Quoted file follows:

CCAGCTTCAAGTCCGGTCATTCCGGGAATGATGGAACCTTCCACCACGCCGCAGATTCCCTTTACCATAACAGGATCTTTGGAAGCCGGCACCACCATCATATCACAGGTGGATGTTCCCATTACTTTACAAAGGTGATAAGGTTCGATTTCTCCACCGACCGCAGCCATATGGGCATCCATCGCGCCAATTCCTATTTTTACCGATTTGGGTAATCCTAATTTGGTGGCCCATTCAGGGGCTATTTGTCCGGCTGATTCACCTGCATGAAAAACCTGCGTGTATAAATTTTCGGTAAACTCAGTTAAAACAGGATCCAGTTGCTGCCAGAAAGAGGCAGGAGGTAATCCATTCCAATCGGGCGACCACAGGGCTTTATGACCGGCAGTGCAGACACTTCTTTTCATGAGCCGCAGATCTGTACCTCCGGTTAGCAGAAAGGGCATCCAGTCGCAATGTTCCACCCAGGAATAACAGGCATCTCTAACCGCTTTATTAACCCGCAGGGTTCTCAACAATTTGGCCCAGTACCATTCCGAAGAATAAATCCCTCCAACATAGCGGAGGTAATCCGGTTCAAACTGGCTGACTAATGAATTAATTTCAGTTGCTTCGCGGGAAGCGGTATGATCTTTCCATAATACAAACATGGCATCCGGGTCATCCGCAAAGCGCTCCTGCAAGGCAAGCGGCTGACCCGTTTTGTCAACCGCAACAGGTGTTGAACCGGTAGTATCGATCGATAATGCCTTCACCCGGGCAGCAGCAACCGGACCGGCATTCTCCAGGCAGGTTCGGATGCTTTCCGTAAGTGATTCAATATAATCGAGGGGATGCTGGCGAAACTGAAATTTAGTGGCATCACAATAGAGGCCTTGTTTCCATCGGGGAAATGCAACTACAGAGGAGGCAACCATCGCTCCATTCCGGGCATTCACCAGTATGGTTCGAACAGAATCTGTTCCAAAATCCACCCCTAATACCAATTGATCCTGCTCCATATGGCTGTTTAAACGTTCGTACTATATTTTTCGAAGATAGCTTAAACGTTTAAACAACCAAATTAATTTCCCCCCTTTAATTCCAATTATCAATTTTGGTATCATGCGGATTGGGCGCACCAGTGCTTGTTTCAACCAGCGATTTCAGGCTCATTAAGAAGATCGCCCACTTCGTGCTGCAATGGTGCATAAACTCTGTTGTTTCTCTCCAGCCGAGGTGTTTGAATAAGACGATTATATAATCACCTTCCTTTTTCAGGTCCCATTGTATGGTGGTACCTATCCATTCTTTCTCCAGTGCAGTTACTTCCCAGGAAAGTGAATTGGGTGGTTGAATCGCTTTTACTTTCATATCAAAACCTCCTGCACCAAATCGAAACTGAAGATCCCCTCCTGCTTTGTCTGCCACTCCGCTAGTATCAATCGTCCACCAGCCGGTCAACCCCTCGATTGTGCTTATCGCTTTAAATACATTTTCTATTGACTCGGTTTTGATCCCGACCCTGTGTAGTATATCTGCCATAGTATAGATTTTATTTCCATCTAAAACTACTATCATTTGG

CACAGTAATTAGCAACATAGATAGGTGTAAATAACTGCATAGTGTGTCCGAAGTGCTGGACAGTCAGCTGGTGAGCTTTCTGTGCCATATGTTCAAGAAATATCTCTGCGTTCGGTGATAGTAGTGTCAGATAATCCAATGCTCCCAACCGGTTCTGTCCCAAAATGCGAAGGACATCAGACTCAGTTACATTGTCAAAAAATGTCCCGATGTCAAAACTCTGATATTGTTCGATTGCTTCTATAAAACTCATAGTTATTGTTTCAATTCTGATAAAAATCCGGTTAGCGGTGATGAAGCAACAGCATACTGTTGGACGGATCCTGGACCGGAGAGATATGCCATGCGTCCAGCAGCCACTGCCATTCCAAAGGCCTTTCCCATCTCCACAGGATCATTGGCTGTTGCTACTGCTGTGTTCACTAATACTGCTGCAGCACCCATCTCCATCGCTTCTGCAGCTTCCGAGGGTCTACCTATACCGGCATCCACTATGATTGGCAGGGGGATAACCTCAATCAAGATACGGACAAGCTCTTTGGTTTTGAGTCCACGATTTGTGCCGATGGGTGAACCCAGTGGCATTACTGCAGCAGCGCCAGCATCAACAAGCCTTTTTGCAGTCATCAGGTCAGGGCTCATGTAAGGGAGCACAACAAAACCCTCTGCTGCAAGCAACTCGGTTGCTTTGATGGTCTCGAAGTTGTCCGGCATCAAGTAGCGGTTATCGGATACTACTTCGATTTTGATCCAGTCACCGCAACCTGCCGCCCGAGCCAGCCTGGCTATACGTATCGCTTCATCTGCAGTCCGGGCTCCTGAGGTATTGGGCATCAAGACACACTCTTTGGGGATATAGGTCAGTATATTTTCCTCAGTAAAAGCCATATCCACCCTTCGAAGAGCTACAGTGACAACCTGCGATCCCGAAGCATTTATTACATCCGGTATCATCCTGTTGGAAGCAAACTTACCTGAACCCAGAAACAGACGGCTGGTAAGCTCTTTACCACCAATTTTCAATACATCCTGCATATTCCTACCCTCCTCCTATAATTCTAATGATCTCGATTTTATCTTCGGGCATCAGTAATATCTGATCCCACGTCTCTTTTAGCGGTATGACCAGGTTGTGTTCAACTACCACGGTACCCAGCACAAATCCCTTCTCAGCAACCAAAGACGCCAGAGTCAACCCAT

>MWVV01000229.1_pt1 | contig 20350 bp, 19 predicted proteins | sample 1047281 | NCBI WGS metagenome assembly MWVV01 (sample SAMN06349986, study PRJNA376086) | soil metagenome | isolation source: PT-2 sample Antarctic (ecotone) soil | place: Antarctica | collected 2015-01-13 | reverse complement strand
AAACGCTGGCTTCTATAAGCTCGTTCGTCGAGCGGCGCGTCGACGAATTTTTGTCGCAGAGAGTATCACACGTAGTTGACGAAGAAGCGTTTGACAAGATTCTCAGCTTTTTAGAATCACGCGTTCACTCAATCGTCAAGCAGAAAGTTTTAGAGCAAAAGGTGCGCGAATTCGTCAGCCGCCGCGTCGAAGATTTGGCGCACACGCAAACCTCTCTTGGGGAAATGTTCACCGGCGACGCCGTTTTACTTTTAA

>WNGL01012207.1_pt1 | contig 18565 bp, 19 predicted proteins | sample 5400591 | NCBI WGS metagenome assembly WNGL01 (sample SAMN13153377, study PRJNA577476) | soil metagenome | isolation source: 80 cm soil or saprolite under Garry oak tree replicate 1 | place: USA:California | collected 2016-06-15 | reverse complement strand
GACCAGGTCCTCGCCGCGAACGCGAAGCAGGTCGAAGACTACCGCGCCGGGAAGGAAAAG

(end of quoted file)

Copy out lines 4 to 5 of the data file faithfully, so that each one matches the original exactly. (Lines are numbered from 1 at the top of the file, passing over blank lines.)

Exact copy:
AAACGCTGGCTTCTATAAGCTCGTTCGTCGAGCGGCGCGTCGACGAATTTTTGTCGCAGAGAGTATCACACGTAGTTGACGAAGAAGCGTTTGACAAGATTCTCAGCTTTTTAGAATCACGCGTTCACTCAATCGTCAAGCAGAAAGTTTTAGAGCAAAAGGTGCGCGAATTCGTCAGCCGCCGCGTCGAAGATTTGGCGCACACGCAAACCTCTCTTGGGGAAATGTTCACCGGCGACGCCGTTTTACTTTTAA

>WNGL01012207.1_pt1 | contig 18565 bp, 19 predicted proteins | sample 5400591 | NCBI WGS metagenome assembly WNGL01 (sample SAMN13153377, study PRJNA577476) | soil metagenome | isolation source: 80 cm soil or saprolite under Garry oak tree replicate 1 | place: USA:California | collected 2016-06-15 | reverse complement strand